Source: The Conversation (Au and NZ) – By Sasha Grishin, Adjunct Professor of Art History, Australian National University
Review: Bark Ladies: Eleven artists from Yirrkala, NGV International
Aboriginal and Torres Strait Islander readers are advised this story includes names of people who have died.
Bark painting in Yirrkala is a tradition of some antiquity, but it is also one that constantly reinvents itself.
Although traditionally Yolŋu bark paintings and larrakitj (painted hollow poles) belonged in the male domain, by about 1970 the first women artists turned to these art forms. In 1990, the National Gallery of Victoria acquired its first bark painting by a Yolŋu woman artist, Nancy Gaymala Yunupiŋu’s Bäru story (1990), and over the next three decades it has built up one of the most significant collections of work by Yolŋu women artists in the world.
In recent years, many of these women artists have attained national and international reputations, have been awarded various prizes, and have been the subject of major survey exhibitions in public art galleries.
The show, as one has grown to expect from this gallery, is simply spectacular – dazzling, innovative and very beautiful. As you enter the NGV, the entire entrance foyer is occupied by a huge floor-based installation, Naminapu Maymuru-White’s Milŋiyawuy, (the Milky Way or River of Stars) where the souls of the deceased are turned into stars.
This vast expanse of stars painted in white on the black floor is reflected above in a huge mirror so that the visitor is caught physically suspended between heaven and earth. This sets the mood for the whole exhibition as we negotiate a liminal space that lies somewhere between different spheres of being.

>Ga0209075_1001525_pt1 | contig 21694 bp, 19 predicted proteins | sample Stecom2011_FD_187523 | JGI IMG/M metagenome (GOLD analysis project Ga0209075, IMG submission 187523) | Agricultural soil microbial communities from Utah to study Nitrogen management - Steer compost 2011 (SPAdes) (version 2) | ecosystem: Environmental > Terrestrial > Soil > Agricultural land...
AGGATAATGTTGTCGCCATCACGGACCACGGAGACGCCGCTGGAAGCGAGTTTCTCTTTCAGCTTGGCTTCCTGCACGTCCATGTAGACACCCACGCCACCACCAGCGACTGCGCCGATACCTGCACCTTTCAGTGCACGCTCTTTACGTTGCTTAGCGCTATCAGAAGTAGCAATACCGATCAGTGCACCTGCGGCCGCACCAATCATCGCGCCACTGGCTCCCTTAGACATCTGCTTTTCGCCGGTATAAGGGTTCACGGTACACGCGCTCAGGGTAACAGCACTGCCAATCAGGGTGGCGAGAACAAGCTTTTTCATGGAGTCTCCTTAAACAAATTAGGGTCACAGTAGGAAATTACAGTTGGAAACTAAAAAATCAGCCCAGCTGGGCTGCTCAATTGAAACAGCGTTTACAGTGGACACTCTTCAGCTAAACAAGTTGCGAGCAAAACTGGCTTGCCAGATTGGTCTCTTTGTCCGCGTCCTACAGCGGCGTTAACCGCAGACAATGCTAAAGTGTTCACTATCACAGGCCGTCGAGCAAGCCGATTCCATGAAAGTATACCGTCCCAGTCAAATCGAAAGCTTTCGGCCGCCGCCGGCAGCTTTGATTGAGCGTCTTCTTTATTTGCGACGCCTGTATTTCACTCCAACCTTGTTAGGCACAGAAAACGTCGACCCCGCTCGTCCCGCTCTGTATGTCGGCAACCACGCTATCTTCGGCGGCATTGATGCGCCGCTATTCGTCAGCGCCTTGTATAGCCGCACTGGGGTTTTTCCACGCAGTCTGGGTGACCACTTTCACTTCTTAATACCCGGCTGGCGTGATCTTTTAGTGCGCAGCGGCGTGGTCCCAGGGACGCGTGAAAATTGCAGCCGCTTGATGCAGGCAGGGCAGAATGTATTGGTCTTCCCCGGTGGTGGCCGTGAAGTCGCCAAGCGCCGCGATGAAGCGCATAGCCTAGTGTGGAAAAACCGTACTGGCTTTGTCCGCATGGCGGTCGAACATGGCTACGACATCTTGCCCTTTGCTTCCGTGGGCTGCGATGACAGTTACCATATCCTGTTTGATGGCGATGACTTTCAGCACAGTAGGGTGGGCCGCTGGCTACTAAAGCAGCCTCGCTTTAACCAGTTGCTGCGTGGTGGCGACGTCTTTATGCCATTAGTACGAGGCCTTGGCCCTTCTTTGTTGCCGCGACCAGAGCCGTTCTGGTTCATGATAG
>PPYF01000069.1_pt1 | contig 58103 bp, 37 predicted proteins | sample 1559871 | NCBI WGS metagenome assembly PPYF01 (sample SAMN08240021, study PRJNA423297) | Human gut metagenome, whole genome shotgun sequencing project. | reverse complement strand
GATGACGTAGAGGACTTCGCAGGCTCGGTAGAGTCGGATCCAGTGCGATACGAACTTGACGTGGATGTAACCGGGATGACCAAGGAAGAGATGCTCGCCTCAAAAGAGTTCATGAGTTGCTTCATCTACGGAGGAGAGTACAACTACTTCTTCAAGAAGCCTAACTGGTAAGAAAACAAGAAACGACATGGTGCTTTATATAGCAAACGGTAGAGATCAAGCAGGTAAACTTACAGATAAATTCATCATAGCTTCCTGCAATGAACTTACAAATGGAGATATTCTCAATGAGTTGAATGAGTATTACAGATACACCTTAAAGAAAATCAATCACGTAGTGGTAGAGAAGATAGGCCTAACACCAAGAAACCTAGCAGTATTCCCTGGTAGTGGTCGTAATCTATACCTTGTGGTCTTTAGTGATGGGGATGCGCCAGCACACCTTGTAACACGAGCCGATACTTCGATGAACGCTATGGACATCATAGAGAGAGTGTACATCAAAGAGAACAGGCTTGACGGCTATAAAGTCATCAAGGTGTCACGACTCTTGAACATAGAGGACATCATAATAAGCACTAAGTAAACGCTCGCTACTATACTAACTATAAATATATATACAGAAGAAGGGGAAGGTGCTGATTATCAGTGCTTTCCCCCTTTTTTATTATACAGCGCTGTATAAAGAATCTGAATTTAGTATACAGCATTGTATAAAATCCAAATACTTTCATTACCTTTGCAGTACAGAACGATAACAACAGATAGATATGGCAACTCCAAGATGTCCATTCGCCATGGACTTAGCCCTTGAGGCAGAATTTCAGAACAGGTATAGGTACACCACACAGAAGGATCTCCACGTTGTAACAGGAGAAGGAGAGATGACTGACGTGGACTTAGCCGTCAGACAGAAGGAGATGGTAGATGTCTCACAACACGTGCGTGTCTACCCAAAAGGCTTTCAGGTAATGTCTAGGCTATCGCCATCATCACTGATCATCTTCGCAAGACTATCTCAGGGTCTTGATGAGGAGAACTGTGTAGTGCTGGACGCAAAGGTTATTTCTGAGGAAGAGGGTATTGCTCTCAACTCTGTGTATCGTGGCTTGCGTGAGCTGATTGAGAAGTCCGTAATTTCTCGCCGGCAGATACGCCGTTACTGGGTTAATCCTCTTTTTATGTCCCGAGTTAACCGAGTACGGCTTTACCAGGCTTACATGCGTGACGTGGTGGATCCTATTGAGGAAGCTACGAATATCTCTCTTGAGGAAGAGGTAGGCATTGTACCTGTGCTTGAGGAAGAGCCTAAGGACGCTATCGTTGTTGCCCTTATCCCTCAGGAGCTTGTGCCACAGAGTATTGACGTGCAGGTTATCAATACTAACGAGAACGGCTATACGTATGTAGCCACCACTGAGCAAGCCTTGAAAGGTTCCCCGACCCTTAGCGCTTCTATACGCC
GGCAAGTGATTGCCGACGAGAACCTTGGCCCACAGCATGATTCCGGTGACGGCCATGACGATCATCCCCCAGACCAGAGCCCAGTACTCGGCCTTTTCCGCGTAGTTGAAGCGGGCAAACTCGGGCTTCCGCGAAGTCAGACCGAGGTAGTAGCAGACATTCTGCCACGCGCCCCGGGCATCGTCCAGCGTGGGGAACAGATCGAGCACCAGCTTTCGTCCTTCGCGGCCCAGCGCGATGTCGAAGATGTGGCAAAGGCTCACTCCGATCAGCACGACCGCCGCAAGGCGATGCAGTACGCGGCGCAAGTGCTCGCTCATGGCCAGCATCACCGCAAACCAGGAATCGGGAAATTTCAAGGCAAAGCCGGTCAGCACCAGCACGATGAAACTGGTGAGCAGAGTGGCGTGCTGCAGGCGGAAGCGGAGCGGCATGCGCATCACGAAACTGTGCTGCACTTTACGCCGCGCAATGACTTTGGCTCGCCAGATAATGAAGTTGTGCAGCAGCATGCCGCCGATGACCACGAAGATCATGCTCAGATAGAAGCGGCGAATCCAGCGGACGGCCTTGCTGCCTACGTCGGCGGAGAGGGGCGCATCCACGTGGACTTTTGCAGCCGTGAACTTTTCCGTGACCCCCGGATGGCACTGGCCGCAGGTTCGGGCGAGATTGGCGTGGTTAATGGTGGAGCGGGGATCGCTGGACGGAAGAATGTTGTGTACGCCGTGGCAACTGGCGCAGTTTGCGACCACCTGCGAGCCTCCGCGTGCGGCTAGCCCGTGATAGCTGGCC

Each of the 11 women artists included in this exhibition has their own personal imagery and individual stylistic orientation and, in this, it is an exhibition of strong artistic personalities. Although generalisations may be foolhardy, my impression is that the women artists appear less constricted by the binds of convention and more prepared to follow personal trajectories than their male counterparts.
Dhambit Munuŋgurr – the blue lady – was badly injured in a car accident in 2005 and in view of her disability was given permission by the community not to gather and grind her own natural pigments but could use commercial acrylic paints.
She works almost exclusively in blue. On her cardboard palette, she has her colours divided into what she terms: “water blue, midnight blue, cobalt blue, ultramarine, Australian blue and Australian sky blue”.
Her bark paintings and larrakitj formed a highlight in the recent NGV Triennial.
In this exhibition, in a striking recent painting titled Order (2021), she has tackled contemporary and topical imagery. The curator of the exhibition, Myles Russell Cook, decodes in his catalogue essay the imagery of this painting. It is a portrait of Julia Gillard, the former Australian prime minister, delivering her misogyny speech “surrounded by limp-faced, unnamed, seated politicians. Yolŋu people appear in the bottom left of the composition, storming the parliament in ceremony dancing with spears”.